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The effect of selenium, as selenite, on vanadate-induced ROS generation in CHO-K1 cells measured using dichloro-dihydro-fluorescein diacetate (DCFH-DA) assay

Trace Elements and Electrolytes

Dustri-Verlgag Dr. Karl Feistle

vanadium, selenium, interaction, ROS, DCFH-DA

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      Abstract

      Abstract. Objective: Vanadium is an established worldwide environmental pollutant whose toxic effects on living systems represent a growing safety concern. The generation of reactive oxidative species (ROS) is indicated as the main cause of vanadium adverse health effects. However, the knowledge about the potential interactions between vanadium and essential micronutrients with antioxidant activity such as selenium on oxidative stress markers is very restricted. Materials and methods: Herein, we used CHO-K1 cells to find out if vanadium can interact with selenium on the generation of ROS measured with a fluorescein probe, dichloro-dihydro-fluorescein diacetate (DCFH-DA) dye. For the detection of interactive effects, we have analyzed the data with a statistical tool two-way ANOVA. Results: As expected, a marked rise in ROS generation in the cells following 2-. or 24-hour treatment with 100 µM NaVO 3 alone was observed. The two-way ANOVA did not detect significant interaction between 100 µM vanadate and selenite (0.5 µM and 1 µM) on ROS production following 2 and 24 hours co-exposure although a mild tendency (p = 0.117) towards synergistic interactive effects between 100 µM vanadate, and 1 µM selenite emerged after 24 hours of co-exposure. Conclusion: These findings show that selenium, as selenite, may not be beneficial in the treatment of vanadium toxicity.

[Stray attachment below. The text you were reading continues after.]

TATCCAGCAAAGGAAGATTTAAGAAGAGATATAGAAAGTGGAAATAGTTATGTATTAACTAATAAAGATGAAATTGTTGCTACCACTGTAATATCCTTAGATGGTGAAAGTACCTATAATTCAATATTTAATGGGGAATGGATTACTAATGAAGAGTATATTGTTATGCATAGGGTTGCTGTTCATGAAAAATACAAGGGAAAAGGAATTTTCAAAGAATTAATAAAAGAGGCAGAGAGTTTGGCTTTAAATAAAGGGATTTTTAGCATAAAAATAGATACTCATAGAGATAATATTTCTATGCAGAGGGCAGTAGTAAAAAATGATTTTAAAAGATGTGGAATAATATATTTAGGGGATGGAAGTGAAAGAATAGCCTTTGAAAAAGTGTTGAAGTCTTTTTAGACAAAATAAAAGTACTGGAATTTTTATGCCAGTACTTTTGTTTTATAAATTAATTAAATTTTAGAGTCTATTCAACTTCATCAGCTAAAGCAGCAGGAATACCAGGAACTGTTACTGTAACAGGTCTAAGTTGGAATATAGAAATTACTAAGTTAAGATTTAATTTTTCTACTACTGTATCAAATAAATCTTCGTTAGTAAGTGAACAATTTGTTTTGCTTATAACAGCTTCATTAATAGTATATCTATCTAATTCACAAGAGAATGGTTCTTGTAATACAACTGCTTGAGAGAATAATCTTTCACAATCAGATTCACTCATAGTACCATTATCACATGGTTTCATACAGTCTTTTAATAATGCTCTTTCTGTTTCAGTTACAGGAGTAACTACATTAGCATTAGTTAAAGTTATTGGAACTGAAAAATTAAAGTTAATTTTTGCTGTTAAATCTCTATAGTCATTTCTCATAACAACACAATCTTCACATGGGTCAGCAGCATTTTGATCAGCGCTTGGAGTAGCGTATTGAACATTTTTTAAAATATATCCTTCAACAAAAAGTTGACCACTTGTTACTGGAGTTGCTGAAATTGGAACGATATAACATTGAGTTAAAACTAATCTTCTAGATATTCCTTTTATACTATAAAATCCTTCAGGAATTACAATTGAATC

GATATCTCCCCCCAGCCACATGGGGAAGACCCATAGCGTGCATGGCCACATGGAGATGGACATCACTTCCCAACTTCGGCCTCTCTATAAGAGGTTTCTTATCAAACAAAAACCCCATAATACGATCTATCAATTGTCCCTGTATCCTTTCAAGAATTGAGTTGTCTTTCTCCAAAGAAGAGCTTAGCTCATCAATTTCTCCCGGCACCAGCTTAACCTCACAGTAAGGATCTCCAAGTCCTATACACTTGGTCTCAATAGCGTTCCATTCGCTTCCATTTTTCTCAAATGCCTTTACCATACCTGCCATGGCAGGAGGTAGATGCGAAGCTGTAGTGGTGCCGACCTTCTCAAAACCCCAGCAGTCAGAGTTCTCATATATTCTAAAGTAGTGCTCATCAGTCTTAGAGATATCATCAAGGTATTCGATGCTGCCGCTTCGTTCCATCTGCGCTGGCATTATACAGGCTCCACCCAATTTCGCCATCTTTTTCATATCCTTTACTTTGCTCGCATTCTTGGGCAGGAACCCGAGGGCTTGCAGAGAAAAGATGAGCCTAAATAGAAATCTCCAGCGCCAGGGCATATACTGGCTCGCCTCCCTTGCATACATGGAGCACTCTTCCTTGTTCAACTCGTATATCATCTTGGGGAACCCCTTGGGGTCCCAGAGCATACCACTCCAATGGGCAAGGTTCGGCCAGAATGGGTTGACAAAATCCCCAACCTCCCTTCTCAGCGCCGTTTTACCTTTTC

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      Most cited references 31

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      Selenium and human health.